[Date Prev][Date Next]   [Thread Prev][Thread Next]   [Date Index][Thread Index][Author Index]

Re: Tactics for Circumventing Musical Ruts

Hi all,

This is probably the most challenging thing for an
artist to do. Because it involves risk and a certain
discipline . . . usually. However, it is probably also
a little easier for musicians in general and maybe 
even guitarists in particular.

The way I see it there are basically two ways to go

1. Disrupt. Place limits. Close down options. Restrict 
yourself to an "underexplored" area of your current 
work or a technique or "roots" area of that work. Turn 
off favorite effects. Play only on one (or two) strings 
or tune all of the strings to the same note. If you use 
a pick, play with your fingers, if you play with your fingers 
use a pick. Limit yourself to playing in a single mode.
Write a song with only one chord. Write a song in a 
foreign language. Set boundaries. This is probably the 
easier of the two options.

2. Open options up. Try something totally new. Pick 
up a new instrument and schedule a gig to play it in 
public in a week or two (or a month or a year). Learn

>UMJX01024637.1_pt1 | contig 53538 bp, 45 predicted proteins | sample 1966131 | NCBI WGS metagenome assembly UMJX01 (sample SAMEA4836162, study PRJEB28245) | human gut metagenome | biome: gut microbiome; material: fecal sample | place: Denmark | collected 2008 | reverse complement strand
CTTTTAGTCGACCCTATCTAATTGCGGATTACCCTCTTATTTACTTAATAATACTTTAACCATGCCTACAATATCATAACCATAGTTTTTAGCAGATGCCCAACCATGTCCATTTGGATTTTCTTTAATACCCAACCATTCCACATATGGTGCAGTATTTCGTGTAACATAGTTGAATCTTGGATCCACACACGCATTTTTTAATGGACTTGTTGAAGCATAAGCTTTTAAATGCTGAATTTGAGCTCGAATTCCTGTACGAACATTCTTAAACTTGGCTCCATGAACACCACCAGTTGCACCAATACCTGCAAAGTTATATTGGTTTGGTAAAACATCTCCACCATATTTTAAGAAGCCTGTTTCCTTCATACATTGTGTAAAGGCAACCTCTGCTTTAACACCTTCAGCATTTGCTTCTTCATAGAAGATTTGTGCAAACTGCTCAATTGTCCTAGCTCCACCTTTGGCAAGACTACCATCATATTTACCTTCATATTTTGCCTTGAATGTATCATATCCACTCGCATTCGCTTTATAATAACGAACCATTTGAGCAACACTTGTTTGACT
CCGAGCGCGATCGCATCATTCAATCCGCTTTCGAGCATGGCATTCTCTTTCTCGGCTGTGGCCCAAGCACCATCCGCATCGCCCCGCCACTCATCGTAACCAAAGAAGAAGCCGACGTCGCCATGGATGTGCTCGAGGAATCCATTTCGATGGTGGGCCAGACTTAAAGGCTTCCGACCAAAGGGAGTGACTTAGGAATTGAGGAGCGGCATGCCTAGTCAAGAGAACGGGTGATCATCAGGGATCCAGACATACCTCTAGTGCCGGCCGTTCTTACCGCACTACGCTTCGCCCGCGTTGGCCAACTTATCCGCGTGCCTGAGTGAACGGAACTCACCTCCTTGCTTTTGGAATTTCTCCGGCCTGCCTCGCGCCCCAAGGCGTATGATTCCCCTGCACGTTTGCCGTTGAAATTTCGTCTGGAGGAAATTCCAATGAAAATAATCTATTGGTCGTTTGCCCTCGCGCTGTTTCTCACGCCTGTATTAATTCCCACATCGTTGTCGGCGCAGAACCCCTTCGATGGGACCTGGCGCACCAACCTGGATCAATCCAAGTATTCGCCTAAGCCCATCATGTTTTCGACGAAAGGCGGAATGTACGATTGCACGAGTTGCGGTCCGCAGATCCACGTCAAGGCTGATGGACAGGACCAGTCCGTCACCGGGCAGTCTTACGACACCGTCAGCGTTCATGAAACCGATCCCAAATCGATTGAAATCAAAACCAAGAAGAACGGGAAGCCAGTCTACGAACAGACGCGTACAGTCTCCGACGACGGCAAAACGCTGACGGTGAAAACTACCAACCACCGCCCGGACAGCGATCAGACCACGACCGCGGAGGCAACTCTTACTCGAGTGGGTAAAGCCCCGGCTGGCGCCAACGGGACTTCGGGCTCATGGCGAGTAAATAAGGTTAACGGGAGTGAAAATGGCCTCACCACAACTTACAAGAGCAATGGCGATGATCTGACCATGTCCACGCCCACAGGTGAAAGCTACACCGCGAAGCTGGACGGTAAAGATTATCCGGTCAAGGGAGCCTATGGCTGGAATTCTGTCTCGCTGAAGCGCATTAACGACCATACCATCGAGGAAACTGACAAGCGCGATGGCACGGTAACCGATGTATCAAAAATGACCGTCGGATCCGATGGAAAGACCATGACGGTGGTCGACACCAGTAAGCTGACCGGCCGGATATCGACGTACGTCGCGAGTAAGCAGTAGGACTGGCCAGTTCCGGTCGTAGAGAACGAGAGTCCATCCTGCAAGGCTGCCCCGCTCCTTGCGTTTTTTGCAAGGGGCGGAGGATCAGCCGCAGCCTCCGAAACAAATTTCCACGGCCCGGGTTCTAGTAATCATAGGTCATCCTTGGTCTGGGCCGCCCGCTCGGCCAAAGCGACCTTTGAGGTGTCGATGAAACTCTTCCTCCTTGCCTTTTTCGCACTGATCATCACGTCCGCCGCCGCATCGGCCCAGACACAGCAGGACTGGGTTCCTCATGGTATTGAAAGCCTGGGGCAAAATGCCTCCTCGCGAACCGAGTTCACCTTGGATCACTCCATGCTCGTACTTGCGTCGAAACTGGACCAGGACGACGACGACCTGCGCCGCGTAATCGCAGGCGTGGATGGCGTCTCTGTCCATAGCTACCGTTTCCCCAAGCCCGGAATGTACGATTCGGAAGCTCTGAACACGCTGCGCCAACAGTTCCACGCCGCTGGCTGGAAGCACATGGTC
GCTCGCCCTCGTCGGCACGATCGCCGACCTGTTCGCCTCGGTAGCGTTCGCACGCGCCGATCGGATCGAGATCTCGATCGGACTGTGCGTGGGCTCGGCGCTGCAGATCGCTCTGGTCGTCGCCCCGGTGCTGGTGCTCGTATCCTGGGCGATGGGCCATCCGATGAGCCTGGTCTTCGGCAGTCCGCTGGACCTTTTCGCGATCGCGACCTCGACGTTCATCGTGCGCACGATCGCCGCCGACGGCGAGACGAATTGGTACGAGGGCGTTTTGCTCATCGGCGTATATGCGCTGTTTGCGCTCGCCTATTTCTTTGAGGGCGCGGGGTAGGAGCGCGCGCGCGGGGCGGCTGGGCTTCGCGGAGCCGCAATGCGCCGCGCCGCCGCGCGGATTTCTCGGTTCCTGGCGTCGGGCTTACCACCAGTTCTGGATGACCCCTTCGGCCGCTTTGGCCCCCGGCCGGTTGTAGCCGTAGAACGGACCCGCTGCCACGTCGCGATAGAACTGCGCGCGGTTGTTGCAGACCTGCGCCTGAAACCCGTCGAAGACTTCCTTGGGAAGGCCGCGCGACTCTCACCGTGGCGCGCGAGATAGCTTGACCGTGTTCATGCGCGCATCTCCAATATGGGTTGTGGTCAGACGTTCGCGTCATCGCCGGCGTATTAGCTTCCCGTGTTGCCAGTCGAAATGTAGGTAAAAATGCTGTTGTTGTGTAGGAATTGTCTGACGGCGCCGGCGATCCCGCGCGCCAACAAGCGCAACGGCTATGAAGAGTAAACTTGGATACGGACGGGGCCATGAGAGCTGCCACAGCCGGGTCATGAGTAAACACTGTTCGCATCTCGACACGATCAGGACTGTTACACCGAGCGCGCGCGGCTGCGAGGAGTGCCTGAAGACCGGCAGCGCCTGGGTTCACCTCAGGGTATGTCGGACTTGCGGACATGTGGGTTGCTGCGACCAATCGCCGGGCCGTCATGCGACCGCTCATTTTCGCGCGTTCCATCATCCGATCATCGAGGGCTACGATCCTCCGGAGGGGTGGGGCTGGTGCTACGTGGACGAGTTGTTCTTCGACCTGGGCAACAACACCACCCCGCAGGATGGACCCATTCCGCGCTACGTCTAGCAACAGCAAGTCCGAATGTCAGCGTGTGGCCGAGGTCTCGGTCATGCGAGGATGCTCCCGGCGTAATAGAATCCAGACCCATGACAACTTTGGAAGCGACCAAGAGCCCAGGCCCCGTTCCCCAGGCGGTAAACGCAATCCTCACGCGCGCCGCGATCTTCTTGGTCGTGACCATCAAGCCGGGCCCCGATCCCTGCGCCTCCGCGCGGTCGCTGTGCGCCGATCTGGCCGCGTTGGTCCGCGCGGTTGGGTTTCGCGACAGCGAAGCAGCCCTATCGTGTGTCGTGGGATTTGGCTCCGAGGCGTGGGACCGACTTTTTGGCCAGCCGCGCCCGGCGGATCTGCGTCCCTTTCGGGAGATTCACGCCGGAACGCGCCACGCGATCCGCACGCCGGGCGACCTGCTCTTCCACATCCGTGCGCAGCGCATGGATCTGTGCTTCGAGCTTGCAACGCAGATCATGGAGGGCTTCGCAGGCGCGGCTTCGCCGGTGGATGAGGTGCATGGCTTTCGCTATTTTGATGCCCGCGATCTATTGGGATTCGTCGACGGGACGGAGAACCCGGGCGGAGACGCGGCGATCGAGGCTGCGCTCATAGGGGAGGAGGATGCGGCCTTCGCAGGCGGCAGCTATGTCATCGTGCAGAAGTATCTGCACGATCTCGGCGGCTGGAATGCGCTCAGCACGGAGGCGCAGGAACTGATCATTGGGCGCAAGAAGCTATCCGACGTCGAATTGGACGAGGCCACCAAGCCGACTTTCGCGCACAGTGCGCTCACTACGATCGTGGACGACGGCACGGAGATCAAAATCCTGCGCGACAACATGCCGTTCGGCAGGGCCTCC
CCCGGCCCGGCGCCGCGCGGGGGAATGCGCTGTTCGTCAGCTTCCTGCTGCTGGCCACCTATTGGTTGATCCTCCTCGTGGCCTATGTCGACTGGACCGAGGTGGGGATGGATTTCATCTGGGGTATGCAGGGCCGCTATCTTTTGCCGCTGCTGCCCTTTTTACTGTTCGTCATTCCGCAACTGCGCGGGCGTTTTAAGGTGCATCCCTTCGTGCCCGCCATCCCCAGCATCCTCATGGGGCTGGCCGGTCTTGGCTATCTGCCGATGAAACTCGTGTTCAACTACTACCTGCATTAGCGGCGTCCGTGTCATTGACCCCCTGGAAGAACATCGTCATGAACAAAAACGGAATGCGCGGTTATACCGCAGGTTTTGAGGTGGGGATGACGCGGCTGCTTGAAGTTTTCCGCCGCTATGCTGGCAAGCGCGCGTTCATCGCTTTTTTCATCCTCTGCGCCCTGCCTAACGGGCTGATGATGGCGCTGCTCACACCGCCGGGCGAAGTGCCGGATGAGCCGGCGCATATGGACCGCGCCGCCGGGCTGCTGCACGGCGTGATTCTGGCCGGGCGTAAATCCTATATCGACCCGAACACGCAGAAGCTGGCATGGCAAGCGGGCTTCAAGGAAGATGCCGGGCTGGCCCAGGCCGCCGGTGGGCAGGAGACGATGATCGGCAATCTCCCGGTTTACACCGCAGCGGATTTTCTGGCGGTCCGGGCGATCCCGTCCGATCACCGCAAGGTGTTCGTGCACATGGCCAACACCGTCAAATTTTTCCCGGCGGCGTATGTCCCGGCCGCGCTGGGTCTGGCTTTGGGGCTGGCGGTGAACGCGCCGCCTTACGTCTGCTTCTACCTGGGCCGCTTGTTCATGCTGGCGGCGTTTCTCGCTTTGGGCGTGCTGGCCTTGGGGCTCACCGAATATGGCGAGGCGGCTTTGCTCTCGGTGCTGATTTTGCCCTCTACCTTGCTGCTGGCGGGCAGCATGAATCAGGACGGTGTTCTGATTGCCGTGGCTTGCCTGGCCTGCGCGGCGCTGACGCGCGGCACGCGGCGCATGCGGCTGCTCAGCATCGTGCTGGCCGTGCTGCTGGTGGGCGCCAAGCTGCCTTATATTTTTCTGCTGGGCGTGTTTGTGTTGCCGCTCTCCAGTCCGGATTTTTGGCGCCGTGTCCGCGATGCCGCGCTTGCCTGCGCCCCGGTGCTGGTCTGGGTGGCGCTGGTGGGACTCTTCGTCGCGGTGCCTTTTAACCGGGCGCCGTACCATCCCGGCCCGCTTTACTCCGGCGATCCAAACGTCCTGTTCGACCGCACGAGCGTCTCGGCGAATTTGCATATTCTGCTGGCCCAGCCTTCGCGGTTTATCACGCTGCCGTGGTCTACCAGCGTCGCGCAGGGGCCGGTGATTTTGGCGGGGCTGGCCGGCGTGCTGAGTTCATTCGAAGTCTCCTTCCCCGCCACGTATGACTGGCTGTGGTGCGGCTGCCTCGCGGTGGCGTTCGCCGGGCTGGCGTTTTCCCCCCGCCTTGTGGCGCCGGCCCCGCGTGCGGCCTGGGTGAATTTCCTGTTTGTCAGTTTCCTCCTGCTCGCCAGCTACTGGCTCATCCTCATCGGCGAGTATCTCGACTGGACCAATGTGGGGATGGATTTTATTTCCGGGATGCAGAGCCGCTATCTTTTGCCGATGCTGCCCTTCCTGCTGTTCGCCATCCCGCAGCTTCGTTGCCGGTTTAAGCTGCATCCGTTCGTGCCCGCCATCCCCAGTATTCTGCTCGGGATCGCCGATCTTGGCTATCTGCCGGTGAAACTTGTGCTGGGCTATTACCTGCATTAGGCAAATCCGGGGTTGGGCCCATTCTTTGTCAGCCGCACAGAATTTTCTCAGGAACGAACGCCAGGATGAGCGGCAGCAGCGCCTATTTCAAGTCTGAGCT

to play (and hopefully appreciate) a musical style you 
currently HATE. Play with other musicians who play a 
different musical style than you would ordinarily feel 
comfortable or competent at. And (of course), my 
personal favorite: play with people who are much better 
than you. There's no better way of getting a good kick 
in the pants than playing and hanging out (and picking 
the brains of) your betters. This is risky and will
demand discipline but it's always a sure bet.

I know it currently may not be very PC in some circles
to look at art/music making in such a "hierarchical" fashion
and acknowledge that there actually are "betters" in art.
But most of us know it's really true and behave very 
much accordingly -- even if we sometimes say otherwise.
Heck, one of the greatest benefits of going to "Loopfest"
type gatherings is the vast array of experience present
that can be learned from. It's like a crash course for me
every time I go. Plus seeing so many performers -- good, 
bad, indifferent, and (as often as not) even great -- is a 
wonderful opportunity to meet, talk to and get your creative
butt kicked really thoroughly. 


tEd  kiLLiAn